One of the main attractions of agile methods over traditional heavyweight approaches to software engineering is their ability to accelerate the software development process. By minimizing superfluous activities and artifacts such as models and documentation and focusing developers' efforts on coding, agile methods increase productivity and reduce overall development time.
One of the main attractions of agile methods over traditional, heavyweight approaches to software engineering is its ability to accelerate the software development process. By minimizing superfluous activities and artifacts, such as models and documentation, and focusing instead on coding, agile methods can increase productivity and reduce overall development time.
Focusing on coding, though, also has a down side. It means that new applications are typically written entirely from scratch. Software reuse, as envisaged by McIlroy back in 1969  at the conference that coined the terms "software engineering" and "software crisis", is not explicitly addressed in the current generation of agile methods. If it takes place at all, reuse tends to be done in an ad hoc, unsystematic way.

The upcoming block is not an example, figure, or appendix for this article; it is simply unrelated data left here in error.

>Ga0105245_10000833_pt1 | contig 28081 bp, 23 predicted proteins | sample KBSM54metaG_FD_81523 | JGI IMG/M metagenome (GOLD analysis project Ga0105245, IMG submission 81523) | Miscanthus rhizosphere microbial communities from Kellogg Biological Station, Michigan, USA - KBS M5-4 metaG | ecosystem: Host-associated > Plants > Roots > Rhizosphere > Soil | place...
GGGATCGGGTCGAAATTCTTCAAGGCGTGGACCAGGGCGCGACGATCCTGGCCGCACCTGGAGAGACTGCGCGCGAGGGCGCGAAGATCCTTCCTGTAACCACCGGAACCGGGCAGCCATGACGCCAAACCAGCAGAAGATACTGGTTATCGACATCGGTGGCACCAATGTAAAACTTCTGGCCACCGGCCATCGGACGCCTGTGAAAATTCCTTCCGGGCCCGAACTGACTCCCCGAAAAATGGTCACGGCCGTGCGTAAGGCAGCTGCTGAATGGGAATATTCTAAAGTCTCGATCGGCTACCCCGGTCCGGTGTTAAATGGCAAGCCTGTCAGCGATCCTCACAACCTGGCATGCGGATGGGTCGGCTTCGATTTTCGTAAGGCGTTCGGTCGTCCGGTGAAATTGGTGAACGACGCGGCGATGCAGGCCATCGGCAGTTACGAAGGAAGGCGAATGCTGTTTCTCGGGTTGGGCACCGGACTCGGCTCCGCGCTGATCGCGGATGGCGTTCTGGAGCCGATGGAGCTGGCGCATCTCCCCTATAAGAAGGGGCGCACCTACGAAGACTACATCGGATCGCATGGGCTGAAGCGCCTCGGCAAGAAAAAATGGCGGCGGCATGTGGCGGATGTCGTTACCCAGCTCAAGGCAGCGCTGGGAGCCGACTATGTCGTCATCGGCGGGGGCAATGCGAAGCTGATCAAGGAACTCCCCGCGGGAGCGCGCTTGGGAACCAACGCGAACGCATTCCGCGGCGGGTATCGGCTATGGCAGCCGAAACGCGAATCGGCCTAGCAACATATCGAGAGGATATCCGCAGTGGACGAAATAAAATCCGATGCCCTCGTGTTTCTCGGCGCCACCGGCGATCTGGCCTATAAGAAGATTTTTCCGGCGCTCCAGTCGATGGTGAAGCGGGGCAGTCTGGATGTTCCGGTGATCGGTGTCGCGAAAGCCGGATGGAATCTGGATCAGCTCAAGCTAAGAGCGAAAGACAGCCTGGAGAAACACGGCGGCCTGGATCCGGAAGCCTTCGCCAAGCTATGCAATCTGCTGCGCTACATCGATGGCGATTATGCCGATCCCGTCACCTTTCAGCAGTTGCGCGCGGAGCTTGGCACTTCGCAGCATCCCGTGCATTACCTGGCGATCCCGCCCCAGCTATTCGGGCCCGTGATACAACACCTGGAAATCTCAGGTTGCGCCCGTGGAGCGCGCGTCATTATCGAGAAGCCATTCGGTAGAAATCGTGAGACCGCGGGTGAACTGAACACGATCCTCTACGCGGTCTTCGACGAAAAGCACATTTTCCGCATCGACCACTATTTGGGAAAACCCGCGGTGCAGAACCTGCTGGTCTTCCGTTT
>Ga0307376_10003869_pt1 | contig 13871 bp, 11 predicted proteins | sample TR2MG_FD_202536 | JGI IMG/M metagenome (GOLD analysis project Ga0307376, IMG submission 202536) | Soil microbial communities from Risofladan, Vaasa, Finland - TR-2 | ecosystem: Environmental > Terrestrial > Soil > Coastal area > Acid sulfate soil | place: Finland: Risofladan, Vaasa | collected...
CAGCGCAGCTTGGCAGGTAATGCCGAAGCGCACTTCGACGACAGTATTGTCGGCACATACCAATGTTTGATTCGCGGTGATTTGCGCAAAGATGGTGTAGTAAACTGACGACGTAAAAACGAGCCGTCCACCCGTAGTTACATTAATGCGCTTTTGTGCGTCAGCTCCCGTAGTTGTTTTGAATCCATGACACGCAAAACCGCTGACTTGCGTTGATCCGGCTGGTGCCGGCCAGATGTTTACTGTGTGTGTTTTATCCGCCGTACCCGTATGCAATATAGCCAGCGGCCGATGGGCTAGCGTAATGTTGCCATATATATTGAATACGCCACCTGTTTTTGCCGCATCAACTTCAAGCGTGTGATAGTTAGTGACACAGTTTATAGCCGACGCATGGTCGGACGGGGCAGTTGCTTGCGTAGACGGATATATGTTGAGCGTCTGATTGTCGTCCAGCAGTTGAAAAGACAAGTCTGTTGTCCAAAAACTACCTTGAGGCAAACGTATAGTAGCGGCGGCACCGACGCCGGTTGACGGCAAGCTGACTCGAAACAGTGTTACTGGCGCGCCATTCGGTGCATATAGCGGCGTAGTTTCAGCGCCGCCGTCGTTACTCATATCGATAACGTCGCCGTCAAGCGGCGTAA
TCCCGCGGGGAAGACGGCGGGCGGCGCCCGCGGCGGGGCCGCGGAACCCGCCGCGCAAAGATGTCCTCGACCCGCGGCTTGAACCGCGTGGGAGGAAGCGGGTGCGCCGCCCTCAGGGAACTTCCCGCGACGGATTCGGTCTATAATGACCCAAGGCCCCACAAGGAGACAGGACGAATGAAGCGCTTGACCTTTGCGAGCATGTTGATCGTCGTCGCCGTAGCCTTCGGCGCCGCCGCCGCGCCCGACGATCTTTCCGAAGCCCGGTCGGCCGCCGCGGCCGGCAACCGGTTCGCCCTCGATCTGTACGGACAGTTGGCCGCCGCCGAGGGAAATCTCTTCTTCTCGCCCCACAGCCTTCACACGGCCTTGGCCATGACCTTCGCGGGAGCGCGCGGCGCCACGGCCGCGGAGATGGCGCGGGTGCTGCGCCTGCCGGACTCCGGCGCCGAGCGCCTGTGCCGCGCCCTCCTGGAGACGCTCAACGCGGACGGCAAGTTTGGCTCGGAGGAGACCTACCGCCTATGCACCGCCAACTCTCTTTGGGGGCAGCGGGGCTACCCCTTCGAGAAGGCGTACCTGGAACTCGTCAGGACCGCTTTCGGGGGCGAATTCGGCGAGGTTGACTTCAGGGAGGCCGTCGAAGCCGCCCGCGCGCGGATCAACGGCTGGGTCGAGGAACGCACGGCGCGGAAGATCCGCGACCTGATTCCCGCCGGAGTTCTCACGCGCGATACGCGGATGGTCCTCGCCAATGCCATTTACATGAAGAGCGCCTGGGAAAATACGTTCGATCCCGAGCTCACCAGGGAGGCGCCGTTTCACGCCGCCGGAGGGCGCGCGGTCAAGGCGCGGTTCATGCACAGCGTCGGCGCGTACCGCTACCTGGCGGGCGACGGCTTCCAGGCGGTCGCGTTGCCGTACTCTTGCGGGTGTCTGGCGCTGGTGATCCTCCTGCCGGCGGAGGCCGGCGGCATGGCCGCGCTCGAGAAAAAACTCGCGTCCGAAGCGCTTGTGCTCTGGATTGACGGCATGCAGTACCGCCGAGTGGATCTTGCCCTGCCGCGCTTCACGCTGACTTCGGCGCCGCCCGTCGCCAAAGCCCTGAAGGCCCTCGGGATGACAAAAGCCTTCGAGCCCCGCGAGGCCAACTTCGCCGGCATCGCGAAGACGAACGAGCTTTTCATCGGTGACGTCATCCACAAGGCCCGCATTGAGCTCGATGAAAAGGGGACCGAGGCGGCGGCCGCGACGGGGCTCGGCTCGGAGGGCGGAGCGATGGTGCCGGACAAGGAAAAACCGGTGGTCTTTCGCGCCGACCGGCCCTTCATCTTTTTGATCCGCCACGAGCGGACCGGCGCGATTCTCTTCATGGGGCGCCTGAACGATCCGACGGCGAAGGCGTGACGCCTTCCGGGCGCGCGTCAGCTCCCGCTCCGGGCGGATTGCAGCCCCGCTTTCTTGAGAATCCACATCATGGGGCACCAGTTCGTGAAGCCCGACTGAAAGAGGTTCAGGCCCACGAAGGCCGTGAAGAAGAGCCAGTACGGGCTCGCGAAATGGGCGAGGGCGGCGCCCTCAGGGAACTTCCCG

Until recently this was not a major issue, as fine grained component reuse was not a cost effective proposition. There simply were not enough good components around and the technologies available for finding them were too inaccurate. As a result, systematic attempts to reuse software did not pay off because the likelihood of finding suitable components was too low when compared to the effort required to find and evaluate them. However, this situation has changed over the last few years with the dramatic increase in the amount of open source software freely available over the Internet. The emergence of high-performance code search engines such as Koders, Google Code Search and Merobase dedicated to indexing and support searches over these code resources has also contributed to its popularity. For the first time, these technologies make fine-grained component reuse a viable proposition, by reducing the effort involved in finding and reusing components to a similar or lower level, when compared with the effort of building them from scratch.